Anger, hostility and heart disease

By HSC Staff Writer • Published: May 7th, 2007
Category: Health in a Heartbeat

For people at risk of heart disease, eating low-fat foods and exercising regularly may already be part of a daily routine. Now researchers are issuing another heart warning for women only, which may prompt them to think twice before losing their temper.

According to a study performed exclusively on women, those who already face a heightened risk for heart disease may become more vulnerable to problems by acting angry or hostile. Although anger alone doesn’t necessarily worsen disease symptoms, it can be predictive of heart problems when combined with other risk factors like older age or a history of diabetes.

Researchers from the Uniformed Services University of the Health Sciences published the findings in a recent issue of The Journal of Women’s Health. Results revealed that anger toward other people appears to be the most dangerous type of hostility for women. These women may face the same problems as men who also have a higher chance for disease, thanks to similar emotional factors like hostility.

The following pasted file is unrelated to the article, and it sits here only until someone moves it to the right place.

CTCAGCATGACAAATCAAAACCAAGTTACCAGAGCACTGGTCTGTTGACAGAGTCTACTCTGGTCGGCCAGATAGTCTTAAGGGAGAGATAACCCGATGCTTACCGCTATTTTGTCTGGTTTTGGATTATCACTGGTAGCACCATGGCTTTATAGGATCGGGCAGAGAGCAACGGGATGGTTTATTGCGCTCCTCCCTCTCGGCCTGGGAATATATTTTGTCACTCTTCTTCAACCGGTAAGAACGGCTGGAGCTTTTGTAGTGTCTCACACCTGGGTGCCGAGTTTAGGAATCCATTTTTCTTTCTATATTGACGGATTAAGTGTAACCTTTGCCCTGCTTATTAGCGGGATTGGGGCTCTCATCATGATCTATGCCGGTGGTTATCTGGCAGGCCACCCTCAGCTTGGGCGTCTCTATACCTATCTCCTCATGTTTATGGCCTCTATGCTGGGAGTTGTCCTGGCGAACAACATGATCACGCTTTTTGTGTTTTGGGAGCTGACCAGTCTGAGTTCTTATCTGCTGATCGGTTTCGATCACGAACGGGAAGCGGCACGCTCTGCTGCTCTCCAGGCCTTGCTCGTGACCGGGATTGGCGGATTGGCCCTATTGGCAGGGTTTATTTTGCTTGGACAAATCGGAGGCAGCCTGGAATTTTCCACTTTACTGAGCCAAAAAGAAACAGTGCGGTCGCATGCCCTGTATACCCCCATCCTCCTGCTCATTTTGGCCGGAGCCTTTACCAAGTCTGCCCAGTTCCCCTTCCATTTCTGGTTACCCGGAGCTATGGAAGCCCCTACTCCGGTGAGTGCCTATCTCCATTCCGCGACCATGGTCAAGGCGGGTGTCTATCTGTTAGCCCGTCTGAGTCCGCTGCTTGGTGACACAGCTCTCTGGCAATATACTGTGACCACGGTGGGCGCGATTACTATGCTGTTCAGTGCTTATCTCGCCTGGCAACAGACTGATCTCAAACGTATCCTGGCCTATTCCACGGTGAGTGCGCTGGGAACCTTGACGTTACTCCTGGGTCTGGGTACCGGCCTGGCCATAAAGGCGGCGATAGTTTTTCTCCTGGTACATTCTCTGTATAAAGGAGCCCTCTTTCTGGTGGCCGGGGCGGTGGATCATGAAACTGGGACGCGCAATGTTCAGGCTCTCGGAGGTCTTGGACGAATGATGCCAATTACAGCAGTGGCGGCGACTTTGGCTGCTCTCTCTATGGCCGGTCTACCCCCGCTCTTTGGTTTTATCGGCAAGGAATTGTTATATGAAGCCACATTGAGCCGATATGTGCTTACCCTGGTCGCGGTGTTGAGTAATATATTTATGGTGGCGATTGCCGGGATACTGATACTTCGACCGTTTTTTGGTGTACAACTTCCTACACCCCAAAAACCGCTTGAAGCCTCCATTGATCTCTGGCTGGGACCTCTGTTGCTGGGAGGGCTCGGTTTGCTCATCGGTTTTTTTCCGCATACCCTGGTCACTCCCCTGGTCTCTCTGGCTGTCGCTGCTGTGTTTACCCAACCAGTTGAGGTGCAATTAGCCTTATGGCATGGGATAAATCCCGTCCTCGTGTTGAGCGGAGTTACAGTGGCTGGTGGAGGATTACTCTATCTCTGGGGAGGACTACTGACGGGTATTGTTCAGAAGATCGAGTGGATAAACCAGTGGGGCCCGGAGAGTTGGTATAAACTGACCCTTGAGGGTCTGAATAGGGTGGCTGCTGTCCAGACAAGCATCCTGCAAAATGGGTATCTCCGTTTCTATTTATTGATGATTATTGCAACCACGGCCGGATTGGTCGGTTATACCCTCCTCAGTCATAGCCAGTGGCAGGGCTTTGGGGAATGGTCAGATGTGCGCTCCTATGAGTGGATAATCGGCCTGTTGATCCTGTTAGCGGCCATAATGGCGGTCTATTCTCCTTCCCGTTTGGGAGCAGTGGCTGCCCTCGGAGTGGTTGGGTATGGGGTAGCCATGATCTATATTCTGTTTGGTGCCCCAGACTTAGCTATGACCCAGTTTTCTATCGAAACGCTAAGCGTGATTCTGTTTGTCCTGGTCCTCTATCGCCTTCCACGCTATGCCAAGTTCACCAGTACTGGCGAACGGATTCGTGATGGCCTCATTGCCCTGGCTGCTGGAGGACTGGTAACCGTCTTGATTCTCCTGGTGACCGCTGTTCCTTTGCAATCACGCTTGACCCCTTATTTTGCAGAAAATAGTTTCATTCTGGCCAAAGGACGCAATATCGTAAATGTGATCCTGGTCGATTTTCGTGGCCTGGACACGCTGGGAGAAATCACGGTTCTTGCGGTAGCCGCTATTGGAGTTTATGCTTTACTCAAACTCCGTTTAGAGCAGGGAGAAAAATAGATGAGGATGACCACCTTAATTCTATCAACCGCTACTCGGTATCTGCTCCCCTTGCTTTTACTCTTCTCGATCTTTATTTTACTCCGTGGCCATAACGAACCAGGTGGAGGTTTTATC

Still, the news isn’t all bad for women. The study also revealed that a few factors thought to affect cardiac health may not play a role after all.

Researchers conducting the study tested factors like cynicism, suppressed anger and aggression. But overt anger was found to be the only predictor of heart problems for women who already have a higher risk for cardiac disease.

So next time you find yourself getting steamed, do your heart a favor: Take a deep breath and count to ten.